A team of UTHSC medical and nursing students also staffed a COVID-19 Call Center, triaging people and scheduling appointments at the Tiger Lane testing site.






The College of Medicine hosted a second coronavirus online symposium to provide updates and projections on the spread of the pandemic.

The College of Medicine opened a lab on campus in the 930 Madison Building to analyze COVID-19 test samples to speed up diagnoses in the community.

The coronavirus work continues in the CoM with testing, clinical care, and research to develop reliable antibody testing and therapeutics to treat the virus. UTHSC COLLEGE OF MEDICINE | SUMMER 2020


By The Numbers ~157 NUMBER OF STUDENT














25,000+ NUMBER OF





UTHSC’s Dr. Jon McCullers speaks to the media at the city’s first coronavirus press conference, left, and Dean Strome addresses the media at the region’s alternate-care hospital.

College of Medicine a Trusted Source of Information on Coronavirus Since its initial coronavirus press conference in late February, the College of Medicine has taken the lead in informing the public in Shelby County and across Tennessee about the virus.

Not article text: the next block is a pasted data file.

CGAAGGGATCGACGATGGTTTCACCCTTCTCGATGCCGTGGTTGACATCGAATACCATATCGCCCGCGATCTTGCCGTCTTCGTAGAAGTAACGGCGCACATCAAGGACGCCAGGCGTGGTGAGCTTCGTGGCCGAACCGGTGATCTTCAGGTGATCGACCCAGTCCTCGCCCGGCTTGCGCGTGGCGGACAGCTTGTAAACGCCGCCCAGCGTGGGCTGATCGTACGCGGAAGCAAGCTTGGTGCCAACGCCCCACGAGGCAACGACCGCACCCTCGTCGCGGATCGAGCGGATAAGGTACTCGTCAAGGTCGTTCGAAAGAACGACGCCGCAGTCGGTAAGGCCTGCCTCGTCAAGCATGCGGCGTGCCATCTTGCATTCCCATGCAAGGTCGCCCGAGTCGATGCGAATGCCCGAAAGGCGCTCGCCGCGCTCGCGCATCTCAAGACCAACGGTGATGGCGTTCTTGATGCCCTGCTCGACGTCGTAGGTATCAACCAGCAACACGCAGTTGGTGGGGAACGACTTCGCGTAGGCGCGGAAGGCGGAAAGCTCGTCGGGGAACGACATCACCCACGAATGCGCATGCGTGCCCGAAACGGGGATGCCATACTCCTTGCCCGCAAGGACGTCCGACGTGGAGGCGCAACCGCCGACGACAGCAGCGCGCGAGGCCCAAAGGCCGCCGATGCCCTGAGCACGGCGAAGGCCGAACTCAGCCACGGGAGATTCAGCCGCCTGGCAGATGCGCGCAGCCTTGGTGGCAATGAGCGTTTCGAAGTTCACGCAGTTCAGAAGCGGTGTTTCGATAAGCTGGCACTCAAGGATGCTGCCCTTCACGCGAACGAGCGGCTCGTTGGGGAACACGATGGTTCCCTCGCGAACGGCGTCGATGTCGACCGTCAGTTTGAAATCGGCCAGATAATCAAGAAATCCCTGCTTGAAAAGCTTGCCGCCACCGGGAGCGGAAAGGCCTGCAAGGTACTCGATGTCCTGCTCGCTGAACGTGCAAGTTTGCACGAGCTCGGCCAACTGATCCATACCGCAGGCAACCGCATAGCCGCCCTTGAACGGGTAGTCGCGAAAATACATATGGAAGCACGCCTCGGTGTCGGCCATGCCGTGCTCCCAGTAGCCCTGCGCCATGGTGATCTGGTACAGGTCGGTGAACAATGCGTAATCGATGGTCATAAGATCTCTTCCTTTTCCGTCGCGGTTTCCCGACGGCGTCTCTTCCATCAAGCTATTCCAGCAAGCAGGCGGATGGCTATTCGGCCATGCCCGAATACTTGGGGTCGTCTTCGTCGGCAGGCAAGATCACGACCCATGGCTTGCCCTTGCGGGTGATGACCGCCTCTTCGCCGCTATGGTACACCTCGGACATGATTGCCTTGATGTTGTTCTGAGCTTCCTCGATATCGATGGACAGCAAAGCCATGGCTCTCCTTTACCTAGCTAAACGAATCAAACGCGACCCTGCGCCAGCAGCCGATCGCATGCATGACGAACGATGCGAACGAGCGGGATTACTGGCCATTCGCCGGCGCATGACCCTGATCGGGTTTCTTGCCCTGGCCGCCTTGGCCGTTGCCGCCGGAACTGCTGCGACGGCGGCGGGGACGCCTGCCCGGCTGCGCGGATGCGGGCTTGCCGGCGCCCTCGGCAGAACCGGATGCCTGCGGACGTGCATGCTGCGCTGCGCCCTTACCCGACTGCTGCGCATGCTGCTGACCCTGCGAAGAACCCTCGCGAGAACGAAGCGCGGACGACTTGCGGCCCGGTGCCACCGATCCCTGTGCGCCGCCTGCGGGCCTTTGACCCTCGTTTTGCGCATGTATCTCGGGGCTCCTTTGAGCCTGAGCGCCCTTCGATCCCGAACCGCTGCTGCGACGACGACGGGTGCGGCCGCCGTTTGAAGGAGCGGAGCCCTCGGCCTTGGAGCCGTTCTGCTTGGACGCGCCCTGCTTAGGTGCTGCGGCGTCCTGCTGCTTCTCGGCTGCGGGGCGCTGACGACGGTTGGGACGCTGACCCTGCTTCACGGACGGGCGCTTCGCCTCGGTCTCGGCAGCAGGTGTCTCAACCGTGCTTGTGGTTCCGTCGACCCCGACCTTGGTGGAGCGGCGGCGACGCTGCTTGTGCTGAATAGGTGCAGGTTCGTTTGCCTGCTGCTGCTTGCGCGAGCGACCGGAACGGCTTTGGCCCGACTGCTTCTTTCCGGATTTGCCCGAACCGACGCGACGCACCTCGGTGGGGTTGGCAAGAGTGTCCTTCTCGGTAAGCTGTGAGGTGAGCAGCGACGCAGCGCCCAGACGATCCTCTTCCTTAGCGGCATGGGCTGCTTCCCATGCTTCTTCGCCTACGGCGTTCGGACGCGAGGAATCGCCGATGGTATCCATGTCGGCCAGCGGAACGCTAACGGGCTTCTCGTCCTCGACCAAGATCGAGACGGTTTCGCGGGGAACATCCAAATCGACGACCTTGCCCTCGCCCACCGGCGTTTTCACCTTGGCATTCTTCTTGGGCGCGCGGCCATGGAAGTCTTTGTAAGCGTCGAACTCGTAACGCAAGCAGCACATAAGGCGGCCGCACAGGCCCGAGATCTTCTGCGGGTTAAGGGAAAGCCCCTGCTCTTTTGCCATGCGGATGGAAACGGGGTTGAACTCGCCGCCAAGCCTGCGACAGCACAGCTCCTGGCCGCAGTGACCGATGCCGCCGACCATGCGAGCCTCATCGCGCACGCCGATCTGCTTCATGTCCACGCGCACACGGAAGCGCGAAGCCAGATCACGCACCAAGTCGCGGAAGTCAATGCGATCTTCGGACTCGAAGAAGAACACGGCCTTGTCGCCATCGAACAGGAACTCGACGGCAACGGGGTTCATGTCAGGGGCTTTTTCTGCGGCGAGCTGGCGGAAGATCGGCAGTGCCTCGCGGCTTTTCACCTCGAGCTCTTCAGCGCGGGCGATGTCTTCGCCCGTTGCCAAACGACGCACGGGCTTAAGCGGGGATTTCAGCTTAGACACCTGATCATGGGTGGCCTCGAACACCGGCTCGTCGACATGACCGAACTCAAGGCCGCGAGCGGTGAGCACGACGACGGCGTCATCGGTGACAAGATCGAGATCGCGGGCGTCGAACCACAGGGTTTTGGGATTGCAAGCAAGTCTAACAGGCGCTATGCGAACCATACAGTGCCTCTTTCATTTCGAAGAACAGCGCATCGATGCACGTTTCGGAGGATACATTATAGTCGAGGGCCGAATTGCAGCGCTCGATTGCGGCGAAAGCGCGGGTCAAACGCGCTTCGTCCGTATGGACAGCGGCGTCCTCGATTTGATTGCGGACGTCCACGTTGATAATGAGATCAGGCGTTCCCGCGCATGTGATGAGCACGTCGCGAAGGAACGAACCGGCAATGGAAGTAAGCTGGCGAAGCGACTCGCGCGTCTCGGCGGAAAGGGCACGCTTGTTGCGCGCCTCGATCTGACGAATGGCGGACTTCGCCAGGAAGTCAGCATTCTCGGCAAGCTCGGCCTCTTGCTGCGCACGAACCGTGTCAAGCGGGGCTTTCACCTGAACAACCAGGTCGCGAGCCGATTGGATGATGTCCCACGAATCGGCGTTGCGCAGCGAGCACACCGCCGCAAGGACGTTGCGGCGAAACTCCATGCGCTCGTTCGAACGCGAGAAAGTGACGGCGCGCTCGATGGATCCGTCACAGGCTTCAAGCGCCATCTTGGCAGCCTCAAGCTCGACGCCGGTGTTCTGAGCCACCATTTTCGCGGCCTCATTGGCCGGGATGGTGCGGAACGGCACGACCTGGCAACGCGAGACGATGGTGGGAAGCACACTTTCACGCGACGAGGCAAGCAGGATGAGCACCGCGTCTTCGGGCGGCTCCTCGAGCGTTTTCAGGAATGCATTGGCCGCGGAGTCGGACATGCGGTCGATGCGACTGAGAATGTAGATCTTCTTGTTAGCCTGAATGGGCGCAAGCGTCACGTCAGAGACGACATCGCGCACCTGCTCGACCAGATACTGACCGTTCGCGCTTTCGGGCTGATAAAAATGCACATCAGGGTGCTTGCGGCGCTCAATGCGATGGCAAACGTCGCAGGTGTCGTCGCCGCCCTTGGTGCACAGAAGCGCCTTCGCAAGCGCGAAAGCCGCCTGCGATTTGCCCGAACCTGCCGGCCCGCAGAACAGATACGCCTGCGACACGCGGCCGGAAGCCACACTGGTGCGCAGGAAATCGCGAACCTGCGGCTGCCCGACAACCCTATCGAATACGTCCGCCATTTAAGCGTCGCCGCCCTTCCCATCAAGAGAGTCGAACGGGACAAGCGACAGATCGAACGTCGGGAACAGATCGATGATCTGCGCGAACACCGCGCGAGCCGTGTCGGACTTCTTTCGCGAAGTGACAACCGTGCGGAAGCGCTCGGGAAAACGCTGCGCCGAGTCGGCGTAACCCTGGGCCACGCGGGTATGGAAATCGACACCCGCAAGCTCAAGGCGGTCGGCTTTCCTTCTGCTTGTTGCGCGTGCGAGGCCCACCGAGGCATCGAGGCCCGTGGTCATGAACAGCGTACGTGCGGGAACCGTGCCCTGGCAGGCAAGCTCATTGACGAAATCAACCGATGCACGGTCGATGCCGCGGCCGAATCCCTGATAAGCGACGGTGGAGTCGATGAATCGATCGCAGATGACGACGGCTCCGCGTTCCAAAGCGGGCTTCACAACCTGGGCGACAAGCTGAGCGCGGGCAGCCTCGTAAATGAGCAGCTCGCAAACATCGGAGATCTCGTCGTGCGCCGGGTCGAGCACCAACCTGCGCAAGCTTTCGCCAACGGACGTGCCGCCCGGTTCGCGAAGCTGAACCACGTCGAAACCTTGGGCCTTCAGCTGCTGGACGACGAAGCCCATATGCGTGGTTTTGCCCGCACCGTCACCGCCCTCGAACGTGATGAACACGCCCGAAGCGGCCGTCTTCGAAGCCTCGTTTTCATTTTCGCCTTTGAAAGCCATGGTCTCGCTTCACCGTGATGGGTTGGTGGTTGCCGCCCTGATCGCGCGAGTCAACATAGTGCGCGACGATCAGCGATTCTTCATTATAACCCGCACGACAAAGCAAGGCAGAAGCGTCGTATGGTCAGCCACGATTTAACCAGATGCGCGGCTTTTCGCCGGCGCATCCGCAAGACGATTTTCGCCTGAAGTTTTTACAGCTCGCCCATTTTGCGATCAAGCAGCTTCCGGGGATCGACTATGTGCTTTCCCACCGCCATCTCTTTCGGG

Dean Strome and Dr. McCullers have served as consistent and available resources to local, statewide, and national media for interviews offering expert opinions about the virus and best practices to keep the community safe.

College of Medicine faculty have served on panels locally and statewide to help leaders determine medical strategy for dealing with the virus and to establish protocols for the “new normal” as entities reopen locally and across Tennessee.

The college’s coronavirus website, uthsc.edu/coronavirus, which offers up-to-date information and resources about the virus, has attracted more than 25,000 visitors and 45,000 page views.

Sara Cross, MD, an associate professor of Medicine/Infectious Diseases and Medical Education at UTHSC, was named to Governor Bill Lee’s Coronavirus Task Force. Jon McCullers, MD, is a key member of the Mayor’s COVID-19 Task Force in Memphis, advising local leaders about response and steps in reopening the city. He serves on the COVID-19 Advisory Committee for the UT System, working in a similar capacity to design response and reopening strategies across all campuses for the state’s academic system.